Los AngelesMicrosoft today unveiled a major tablet initiative to compete with Apple’s iPad, Google’s Android, and its own PC hardware partners. After days of speculation and rumors, Microsoft’s major announcement has just been unveiled at a press event in Los Angeles: a Surface tablet. We suspected the company might be working on its own tablet, and Microsoft CEO Steve Ballmer revealed the device on stage at Milk Studios in Los Angeles today. Discussing Microsoft’s history with Windows, Xbox, and Kinect, Ballmer introduced a video of the company’s hardware products over the years before unveiling Windows 8‘s companion, the Microsoft Surface.

Microsoft’s Steven Sinofsky took to the stage to describe the hardware of Microsoft’s Surface tablet. There will be two options for Microsoft’s Surface PC, one powered by Intel’s 22nm Ivy Bridge chips running Windows 8, and another Surface powered by an ARM chipset and Windows RT. The Windows RT version is just 9.3mm thin, weighs 1.5lbs, includes a built-in kickstand, and is the first PC with a vapor-deposited (PVD) magnesium case, according to Microsoft. It will ship in 32GB or 64GB versions, complete with a 10.6-inch ClearType HD display (of unknown resolution).

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Microsoft’s Intel-based Surface tablet will run Windows 8 Pro, with a thickness of 13.5mm, a weight of 1.9lbs, and USB 3.0 support. This particular version will also include magnesium casing and a built-in kickstand, but will ship with either 64GB or 128GB storage. Additionally, the Intel version will include additional digital ink support through a pen that magnetizes to the body of the tablet, and a 10.6-inch ClearType “Full HD” display. Both of Microsoft’s Surface tablets feature optional Touch and Type keyboard covers.

Microsoft says suggested retail pricing will be announced closer to availability and is expected to be competitive with a comparable ARM tablet or Intel Ultrabook-class PC. The Windows RT tablet will ship around the same time that Microsoft releases Windows 8 (expected in October), while the Intel-based Pro tablet will arrive about three months later.

World’s Thinnest Ultrabook by Acer Revealed.

Acer Aspire S5

Acer revealed details on Thursday about its razor-thin, elegantly-designed Aspire S5 ultrabook device, which will become the world’s thinnest ultrabook computer.

Weighing in at just 2.65 pounds, the Acer Aspire S5 Ultrabook is just 0.44 inches at its thinnest spot and 0.59 at the thickest. Ultrabooks — which are ultra-slim laptops typically under 0.8 inches thick – have become increasingly popular among manufacturers and consumers, giving on-the-go users a lightweight, full-computer alternative.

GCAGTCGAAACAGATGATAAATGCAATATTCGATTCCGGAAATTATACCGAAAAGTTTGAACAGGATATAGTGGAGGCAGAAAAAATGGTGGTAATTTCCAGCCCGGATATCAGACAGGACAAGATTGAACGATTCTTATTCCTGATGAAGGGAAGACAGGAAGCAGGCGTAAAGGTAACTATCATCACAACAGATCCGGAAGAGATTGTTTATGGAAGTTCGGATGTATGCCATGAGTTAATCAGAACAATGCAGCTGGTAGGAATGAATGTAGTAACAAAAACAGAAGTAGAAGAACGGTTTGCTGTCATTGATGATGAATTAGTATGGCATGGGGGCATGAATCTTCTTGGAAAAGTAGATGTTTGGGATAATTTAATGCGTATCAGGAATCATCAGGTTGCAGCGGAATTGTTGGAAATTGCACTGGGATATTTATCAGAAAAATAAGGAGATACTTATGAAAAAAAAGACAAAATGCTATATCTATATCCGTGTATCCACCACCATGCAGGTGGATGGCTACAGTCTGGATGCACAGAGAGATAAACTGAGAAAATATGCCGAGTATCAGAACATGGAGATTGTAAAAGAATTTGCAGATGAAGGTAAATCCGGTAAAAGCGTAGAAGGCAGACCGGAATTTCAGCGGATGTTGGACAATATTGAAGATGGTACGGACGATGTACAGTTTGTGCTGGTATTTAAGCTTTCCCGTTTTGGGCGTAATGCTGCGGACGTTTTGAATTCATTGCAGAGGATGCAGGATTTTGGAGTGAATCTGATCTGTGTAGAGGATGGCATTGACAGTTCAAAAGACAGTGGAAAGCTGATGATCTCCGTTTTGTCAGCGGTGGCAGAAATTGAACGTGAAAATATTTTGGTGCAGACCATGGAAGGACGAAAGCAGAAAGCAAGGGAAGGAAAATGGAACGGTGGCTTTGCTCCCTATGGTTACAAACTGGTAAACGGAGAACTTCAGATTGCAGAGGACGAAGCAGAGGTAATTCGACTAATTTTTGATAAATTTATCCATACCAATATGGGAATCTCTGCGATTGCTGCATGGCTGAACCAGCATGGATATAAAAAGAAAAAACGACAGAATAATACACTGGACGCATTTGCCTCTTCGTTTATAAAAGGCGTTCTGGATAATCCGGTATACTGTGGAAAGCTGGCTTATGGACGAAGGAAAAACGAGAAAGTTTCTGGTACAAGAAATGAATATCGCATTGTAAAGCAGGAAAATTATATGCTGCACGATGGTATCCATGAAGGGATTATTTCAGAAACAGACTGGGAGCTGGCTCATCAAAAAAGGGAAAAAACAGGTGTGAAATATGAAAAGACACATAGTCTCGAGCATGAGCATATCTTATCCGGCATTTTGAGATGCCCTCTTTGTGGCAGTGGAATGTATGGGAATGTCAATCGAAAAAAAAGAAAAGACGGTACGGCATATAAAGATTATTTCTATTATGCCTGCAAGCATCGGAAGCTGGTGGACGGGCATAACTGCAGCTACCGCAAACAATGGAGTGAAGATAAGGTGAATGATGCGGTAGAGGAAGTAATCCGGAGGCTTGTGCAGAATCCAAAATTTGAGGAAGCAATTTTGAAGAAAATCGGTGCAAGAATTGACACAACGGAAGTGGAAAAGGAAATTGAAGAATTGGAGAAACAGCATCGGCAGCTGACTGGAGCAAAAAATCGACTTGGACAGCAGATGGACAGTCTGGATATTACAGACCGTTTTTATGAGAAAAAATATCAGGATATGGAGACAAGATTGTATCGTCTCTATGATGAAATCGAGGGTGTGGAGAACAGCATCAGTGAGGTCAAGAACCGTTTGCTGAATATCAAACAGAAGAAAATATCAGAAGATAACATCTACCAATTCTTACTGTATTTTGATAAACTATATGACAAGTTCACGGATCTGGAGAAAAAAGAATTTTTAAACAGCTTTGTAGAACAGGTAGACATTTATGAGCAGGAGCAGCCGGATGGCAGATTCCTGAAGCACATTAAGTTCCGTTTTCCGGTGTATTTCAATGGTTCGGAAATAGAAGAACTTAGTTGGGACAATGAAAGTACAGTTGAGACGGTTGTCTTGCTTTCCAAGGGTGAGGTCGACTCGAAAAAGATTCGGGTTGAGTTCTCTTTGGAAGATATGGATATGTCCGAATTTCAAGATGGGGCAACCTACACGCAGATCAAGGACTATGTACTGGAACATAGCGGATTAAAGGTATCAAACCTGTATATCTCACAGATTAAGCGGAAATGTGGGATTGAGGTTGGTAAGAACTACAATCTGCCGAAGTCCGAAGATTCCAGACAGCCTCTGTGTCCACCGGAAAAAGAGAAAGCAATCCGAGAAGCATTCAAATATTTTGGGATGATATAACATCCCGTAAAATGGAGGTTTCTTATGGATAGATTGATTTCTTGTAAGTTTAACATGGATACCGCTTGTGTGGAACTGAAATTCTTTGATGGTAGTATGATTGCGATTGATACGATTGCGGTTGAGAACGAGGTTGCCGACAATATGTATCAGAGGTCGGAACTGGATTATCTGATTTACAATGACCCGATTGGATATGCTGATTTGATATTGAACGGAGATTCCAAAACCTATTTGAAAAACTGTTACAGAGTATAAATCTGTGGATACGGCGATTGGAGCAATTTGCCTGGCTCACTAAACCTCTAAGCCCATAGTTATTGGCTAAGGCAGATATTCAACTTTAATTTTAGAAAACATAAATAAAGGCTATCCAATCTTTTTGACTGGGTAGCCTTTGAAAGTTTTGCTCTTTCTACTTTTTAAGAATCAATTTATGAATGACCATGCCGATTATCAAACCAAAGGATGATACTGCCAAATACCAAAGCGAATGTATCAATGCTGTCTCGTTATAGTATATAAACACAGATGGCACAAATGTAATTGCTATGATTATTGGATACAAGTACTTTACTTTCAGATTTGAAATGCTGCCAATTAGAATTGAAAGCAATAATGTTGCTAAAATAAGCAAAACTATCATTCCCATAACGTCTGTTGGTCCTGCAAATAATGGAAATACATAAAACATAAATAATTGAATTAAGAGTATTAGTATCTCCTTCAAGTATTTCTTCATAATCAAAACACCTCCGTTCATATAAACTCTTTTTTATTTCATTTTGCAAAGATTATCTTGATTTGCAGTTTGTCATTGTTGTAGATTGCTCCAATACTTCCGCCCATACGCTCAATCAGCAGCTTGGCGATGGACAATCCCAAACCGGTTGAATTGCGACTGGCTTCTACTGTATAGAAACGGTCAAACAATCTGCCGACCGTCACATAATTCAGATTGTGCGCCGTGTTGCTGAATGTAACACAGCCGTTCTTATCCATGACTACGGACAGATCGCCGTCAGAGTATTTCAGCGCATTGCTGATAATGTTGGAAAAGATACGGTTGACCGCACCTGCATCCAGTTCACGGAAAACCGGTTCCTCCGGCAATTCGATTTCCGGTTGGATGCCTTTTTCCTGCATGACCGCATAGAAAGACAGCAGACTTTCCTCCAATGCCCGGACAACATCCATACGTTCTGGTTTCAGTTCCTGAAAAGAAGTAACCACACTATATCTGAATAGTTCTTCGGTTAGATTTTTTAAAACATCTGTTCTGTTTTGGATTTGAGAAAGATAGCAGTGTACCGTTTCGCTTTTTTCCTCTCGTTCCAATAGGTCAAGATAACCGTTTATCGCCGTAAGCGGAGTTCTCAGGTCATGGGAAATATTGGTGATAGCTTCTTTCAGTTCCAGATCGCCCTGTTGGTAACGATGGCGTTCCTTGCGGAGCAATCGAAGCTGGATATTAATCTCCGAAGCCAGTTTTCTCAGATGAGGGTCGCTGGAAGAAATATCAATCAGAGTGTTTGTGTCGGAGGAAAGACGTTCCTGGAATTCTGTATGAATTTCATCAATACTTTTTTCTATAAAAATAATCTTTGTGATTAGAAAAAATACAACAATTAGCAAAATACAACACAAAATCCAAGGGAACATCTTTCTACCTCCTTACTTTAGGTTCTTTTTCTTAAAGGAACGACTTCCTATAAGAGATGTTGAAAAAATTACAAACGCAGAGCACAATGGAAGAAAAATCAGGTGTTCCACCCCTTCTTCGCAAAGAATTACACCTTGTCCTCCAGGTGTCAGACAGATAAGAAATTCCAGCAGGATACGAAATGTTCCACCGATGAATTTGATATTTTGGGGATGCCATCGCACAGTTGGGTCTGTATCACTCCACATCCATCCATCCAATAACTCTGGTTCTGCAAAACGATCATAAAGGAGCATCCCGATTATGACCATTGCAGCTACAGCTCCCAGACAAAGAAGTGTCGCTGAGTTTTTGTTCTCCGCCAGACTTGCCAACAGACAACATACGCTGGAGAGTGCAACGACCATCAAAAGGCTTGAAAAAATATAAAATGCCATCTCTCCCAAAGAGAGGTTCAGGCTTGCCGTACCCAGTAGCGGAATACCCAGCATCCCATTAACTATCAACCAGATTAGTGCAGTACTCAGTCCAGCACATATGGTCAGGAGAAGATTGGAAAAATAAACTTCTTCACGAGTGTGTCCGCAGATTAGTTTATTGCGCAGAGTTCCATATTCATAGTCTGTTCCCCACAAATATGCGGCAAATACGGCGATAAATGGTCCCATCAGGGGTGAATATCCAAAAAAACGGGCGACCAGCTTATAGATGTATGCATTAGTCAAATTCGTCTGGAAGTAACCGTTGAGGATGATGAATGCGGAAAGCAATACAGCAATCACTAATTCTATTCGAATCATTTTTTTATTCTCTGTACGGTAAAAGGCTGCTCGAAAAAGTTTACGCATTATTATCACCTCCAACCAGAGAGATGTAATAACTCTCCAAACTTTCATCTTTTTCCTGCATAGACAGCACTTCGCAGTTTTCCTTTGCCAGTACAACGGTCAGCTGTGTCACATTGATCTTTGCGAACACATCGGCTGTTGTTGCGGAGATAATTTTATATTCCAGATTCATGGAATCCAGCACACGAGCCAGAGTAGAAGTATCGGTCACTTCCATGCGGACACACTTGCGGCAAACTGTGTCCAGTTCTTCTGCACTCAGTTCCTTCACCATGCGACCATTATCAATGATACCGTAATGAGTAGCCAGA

it’s only 15mm at its thickest point. It’s a black, magnesium-alloy and brushed-metal 13.3-inch laptop, weighing 1.35kg (2.97 pounds) and featuring Acer’s Instant On technology that brings the computer back from sleep in 1.5 seconds. It also uses Acer Always Connect, which lets users manage data on their computers even when the machine is asleep — the S5 can be woken up from a smartphone, and will immediately log into email and social network accounts. There’s a Thunderbolt port inside, capable of 20Gbps speeds, along with USB 3.0 and HDMI ports — all are hidden below the S5’s hinge, and can be accessed by pressing Acer’s new MagicFlip key. The computer is powered by an Intel Core processor (though Acer didn’t reveal which one), has SSD storage, uses Dolby Home Theater audio, and has a PowerSmart battery pack that Acer says will have a life cycle three times longer than normal batteries.

The Aspire S5 may be super thin, but it touts a series of powerful specs, including a super-responsive third-generation Intel Core i7 processor and a 256GB solid state drive. With a 13.3-inch widescreen LED-backlit display (1366 x 768) and a 1.3 megapixel HD webcam, the device makes viewing and taking pictures and videos a visually-rich experience.

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The S5 will start shipping in the second quarter of this year, though pricing was not announced. Its Thunderbolt support means this must be an Ivy Bridge machine, meaning we won’t be seeing it until at least May or June.

Instagram on Android now. [PHOTOGRAPHY]


Hello folks. It is a very good news for Android users, namely because photo-sharing darling Instagram is now available in the Android Market. If you want to hurry up and try it out without having to read the rest of this (it’s that intuitive), you can download the app here. And go ahead and skip to Paragraph 7 if you already use Instagram on iOS, and don’t want to have to sit through a noob explainer.

For Beginners

For those of you who are new to the entire Instagram experience, the app is pretty simple, and that’s what makes it amazing. To use Instagram just open it up and either capture a photo or choose an existing one from your photo library. Once uploaded, the app allows you to move and scale your image. After you’ve selected a composition, you can run the image through the ‘Lux’ feature by pressing the Sun icon in the far left of the next screen (Lux, similar to Camera+’s ‘Clarity,’ amps up photos by boosting their contrast).

While on this step, you can either add a border or go sans, rotate an image,  or cancel out of the navigation screen by using the icons in the app’s top navigation bar. At the bottom of the screen, you’re met with Instagram’s famous filters, including the SF-inspired Valencia, Sutro and Brannan and the one I always end up using, X-Pro. Because we are all idiosyncratic little snowflakes, everyone has their unique preferences.